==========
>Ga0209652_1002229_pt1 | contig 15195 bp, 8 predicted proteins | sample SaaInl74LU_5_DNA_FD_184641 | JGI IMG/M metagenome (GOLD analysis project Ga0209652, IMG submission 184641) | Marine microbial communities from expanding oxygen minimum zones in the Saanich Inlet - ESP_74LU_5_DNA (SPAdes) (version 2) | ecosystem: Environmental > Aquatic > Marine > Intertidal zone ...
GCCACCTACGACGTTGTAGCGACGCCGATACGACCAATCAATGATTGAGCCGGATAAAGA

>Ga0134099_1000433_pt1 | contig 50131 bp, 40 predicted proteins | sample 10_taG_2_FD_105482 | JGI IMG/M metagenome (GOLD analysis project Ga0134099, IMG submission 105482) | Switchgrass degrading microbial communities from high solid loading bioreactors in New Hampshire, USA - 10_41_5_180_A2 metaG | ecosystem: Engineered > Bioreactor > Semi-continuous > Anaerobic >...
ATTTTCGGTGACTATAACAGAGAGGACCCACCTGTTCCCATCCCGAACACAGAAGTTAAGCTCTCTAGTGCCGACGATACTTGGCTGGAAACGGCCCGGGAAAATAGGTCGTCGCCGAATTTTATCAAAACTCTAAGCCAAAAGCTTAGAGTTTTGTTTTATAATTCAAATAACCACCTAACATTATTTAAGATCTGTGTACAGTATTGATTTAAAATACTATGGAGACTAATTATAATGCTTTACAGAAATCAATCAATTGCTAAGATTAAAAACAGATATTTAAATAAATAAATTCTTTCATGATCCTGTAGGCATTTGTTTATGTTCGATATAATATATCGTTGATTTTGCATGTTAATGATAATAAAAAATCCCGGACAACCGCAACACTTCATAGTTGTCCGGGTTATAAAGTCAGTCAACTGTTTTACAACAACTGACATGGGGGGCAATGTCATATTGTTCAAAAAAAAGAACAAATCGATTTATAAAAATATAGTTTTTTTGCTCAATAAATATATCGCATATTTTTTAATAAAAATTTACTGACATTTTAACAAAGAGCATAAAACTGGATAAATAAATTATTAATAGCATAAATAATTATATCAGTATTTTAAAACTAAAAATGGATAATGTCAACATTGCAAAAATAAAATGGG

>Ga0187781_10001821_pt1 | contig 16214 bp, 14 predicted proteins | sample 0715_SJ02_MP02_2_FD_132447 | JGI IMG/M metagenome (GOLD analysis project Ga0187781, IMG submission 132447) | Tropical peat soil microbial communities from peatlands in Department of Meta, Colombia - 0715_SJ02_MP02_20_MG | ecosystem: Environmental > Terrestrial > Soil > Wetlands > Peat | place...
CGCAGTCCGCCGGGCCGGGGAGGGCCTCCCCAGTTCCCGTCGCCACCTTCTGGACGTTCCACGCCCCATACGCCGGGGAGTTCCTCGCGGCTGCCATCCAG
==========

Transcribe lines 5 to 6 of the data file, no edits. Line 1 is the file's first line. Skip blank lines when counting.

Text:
>Ga0187781_10001821_pt1 | contig 16214 bp, 14 predicted proteins | sample 0715_SJ02_MP02_2_FD_132447 | JGI IMG/M metagenome (GOLD analysis project Ga0187781, IMG submission 132447) | Tropical peat soil microbial communities from peatlands in Department of Meta, Colombia - 0715_SJ02_MP02_20_MG | ecosystem: Environmental > Terrestrial > Soil > Wetlands > Peat | place...
CGCAGTCCGCCGGGCCGGGGAGGGCCTCCCCAGTTCCCGTCGCCACCTTCTGGACGTTCCACGCCCCATACGCCGGGGAGTTCCTCGCGGCTGCCATCCAG